The combustion of methane gas is usually 100 per cent. He says the energy produced is enough to cook and light up the home.


The end products of this system are methane, which is used as fuel, and slurry that is good manure.


Making silage is a way to preserve fodder during the wet season for use in the dry season. Silage keeps fodder for a farmer to use when he needs it most.

Doris Wambui Wachira, a livestock production officer at the Wambugu Farm, says it is now possible for a farmer to make silage according to her needs using a small tank.

To make good silage, fodder should be chopped into small pieces, about 2.5cm long, using a panga, or a chaff cutter.

“The smaller the pieces the easier it is to compact them,” she adds.

Steps in making the silage

i) Wilt the fodder for at least 12 hours.

ii) Chop about 500kg of fodder into pieces, 2-3cm long.

iii) Spread 50-70kg silage on a canvas or polythene sheet. Farmers are encouraged to use a silage tank (plastic), which costs Sh15,000. The tank can hold 500-700kg of silage material and is safe and secure. The normal polythene bag, commonly used by farmers, can easily be destroyed by rodents and weather, notes Doris.

iv) Prepare molasses solution by diluting at a ratio of 1:3-1 litre molasses mixed into three litres of water.

v) Spread a litre of molasses solution evenly into 50-70kg of chopped fodder.

vi) Put small amounts of fodder and molasses mixture into the silage tank and compact well. Repeat steps five and six until the bag is filled.

vii) Squeeze out as much air as possible and close the tank.

viii) Store under shade to avoid direct sunlight.

ix) Fermentation is complete within a month and a farmer can use it for more than a year.

Doris advises that to prevent tainting the milk, a farmer should not feed silage within 30 minutes of milking.

“Feed the same quantity of silage as you would feed fresh material and supplement with dairy meal and minerals as required. A 300kg cow eats about 25-30kg of silage per day. One polythene tube will easily feed one cow for 15 days, and silage tank which holds 500-700kg of silage will feed it up to three months,” says Doris.

African Farming


Specialists at Wambugu ATC say there is no recommended size of the solar drier as all what matters is the space available and your needs.

“You can build as small as a cabinet or as big as a greenhouse depending on what you are drying,” says Joseph Mwangi, a food technologist at Wambugu Farm.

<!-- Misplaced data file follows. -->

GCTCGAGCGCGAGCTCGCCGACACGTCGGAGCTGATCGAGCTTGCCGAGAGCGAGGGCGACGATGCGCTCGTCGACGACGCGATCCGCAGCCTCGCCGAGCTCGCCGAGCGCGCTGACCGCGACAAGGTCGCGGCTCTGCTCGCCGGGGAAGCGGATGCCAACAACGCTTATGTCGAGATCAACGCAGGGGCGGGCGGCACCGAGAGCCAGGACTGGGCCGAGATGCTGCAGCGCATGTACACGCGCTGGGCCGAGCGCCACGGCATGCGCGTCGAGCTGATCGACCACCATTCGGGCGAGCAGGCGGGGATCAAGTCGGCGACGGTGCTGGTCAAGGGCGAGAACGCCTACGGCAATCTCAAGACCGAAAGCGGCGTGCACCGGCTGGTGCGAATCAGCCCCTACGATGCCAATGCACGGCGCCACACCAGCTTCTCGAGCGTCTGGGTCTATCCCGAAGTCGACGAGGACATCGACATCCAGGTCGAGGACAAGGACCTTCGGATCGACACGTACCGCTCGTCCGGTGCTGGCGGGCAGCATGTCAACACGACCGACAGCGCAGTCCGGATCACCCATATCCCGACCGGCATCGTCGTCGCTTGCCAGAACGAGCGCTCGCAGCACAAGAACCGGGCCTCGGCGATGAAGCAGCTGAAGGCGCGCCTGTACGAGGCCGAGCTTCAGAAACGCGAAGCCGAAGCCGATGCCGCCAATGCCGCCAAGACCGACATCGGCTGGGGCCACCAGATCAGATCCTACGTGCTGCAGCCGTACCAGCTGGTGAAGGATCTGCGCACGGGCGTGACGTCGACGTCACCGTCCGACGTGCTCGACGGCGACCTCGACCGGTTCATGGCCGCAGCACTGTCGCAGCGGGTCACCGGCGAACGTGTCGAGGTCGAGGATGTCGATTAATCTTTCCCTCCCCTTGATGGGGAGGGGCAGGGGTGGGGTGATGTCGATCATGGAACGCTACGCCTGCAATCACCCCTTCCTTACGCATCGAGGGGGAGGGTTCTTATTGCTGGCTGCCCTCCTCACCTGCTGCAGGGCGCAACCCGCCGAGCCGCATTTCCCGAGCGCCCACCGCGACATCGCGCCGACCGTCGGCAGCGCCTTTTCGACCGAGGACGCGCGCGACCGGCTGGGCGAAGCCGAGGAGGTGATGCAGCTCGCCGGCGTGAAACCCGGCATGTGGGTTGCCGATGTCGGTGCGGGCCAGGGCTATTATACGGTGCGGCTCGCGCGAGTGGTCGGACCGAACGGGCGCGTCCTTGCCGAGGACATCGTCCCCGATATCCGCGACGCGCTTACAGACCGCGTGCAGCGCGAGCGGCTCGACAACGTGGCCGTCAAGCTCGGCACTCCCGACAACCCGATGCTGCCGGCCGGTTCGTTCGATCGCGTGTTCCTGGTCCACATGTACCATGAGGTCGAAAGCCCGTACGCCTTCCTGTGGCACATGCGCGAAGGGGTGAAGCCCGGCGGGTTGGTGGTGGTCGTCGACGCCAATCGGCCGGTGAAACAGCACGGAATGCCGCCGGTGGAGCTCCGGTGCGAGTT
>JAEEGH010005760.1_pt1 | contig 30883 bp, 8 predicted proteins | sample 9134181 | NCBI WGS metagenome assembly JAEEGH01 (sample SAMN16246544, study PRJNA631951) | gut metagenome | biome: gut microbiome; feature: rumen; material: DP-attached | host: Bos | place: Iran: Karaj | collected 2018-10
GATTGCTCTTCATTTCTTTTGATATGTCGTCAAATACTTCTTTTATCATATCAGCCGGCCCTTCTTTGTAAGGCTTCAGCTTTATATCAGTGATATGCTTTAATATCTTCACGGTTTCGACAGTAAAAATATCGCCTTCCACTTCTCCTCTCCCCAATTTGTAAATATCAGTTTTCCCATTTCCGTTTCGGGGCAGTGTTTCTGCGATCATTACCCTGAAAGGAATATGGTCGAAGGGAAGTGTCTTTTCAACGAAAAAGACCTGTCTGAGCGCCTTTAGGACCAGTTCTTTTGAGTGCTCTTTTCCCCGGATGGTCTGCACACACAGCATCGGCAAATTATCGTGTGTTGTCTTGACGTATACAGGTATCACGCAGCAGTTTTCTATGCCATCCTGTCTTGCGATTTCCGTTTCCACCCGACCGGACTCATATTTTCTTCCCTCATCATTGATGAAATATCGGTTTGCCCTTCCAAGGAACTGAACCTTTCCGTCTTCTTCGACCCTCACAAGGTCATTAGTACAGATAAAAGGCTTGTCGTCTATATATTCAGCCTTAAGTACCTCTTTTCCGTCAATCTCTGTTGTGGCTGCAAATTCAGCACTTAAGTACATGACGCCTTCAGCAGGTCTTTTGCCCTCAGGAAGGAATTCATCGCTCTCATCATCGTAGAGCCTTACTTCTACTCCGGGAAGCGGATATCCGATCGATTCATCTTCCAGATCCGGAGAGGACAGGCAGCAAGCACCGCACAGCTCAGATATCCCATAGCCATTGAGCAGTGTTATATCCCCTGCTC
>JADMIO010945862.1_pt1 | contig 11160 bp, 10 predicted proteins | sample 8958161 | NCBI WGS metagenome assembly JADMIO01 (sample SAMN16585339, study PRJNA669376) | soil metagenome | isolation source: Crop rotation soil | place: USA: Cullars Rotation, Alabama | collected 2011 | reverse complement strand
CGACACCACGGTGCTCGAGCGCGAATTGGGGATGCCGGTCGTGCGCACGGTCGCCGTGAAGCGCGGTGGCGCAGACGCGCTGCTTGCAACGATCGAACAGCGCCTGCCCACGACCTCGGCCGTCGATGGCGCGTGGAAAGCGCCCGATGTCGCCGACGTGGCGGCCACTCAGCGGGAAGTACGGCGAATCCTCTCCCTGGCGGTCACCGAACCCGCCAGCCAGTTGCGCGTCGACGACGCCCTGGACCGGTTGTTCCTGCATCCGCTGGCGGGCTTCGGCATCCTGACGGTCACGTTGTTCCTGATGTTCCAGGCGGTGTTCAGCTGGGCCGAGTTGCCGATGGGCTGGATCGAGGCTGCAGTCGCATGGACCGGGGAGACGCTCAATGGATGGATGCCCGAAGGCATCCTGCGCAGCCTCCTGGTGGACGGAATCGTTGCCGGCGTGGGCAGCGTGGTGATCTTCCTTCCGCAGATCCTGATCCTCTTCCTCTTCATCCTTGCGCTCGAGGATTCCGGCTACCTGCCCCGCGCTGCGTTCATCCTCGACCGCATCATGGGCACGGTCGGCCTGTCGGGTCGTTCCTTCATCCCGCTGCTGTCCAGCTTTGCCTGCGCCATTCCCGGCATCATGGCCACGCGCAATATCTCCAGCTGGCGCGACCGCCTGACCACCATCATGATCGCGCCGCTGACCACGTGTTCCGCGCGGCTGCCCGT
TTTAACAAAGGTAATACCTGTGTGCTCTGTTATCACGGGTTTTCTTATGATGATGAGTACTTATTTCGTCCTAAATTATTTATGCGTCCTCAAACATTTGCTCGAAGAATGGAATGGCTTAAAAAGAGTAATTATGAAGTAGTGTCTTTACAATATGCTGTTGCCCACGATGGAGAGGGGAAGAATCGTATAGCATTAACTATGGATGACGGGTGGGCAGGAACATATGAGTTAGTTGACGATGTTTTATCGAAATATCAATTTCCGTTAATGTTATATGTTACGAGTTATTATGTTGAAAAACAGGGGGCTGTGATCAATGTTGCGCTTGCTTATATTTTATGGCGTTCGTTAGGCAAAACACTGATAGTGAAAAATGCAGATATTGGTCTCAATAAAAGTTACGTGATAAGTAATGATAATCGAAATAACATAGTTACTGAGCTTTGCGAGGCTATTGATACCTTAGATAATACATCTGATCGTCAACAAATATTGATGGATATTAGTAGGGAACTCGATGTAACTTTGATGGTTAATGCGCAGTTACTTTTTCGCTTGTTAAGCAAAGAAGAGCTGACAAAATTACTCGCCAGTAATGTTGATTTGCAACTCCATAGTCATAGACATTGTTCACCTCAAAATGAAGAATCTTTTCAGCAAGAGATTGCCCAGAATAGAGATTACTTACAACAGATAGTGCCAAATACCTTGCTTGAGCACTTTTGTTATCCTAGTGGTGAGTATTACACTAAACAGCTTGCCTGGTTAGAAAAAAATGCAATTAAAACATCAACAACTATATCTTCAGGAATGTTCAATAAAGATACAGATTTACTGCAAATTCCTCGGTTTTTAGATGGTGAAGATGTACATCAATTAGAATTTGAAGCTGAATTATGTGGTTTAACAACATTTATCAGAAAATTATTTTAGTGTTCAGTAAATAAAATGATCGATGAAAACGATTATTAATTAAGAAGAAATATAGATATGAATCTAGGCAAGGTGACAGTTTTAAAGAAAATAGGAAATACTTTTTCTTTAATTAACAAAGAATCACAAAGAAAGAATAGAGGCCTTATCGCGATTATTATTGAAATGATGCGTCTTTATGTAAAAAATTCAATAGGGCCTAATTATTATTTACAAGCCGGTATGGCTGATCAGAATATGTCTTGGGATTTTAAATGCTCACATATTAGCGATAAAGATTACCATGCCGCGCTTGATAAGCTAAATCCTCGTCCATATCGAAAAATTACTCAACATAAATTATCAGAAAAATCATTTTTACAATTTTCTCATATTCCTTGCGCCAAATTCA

Materials needed are timber, insect net (black one is highly recommended due to heat absorption), and ultra-violet treated polythene paper.

On a sunny day, the tubers can take three days to dry, but for the leafy vegetables, it takes six to eight hours.

He says dried products improve family nutrition since vegetables and fruits contain high quantities of vitamins, mineral and fibre, and for people with diabetes, dried fruits prepared without adding sugar are healthier than popular desserts.


According to food technologist Joseph Mwangi, all you need to make your own yoghurt is an alcohol thermometer (Sh200) and fireless cooker (Sh1,500) made of either plastic or sisal basket. Both have home-made insulators inside. As for the ingredients, you also need common sugar (Sh100 per kilo), food flavours, you can use the commercial ones like strawberry, vanilla or use the natural ones, starter catchers- for yoghurt, mala, sour or cream.

Ensure that all equipment used in making yoghurt is cleaned thoroughly to avoid contamination, milk should also be free of dirt and harmful micro-organisms and in absence of a pasteuriser a water bath can be used.

To make the drink, fresh milk is pre-heated to 50 degrees Celsius to allow the mixing of ingredients such as sugar.

It is then pasteurised to 90 degrees Celsius for between 25 to 30 minutes before it is cooled to 43 degrees Celsius and then starter culture is added.

It is then incubated for six hours as acidity level is monitored. The acceptable concentration of acidity in the milk should be between 0.13 to 0.16 per cent.

The yoghurt is then cooled further to below 15 degrees Celsius and flavours and colours added before it is sealed and packaged for the market.



Written by How Africa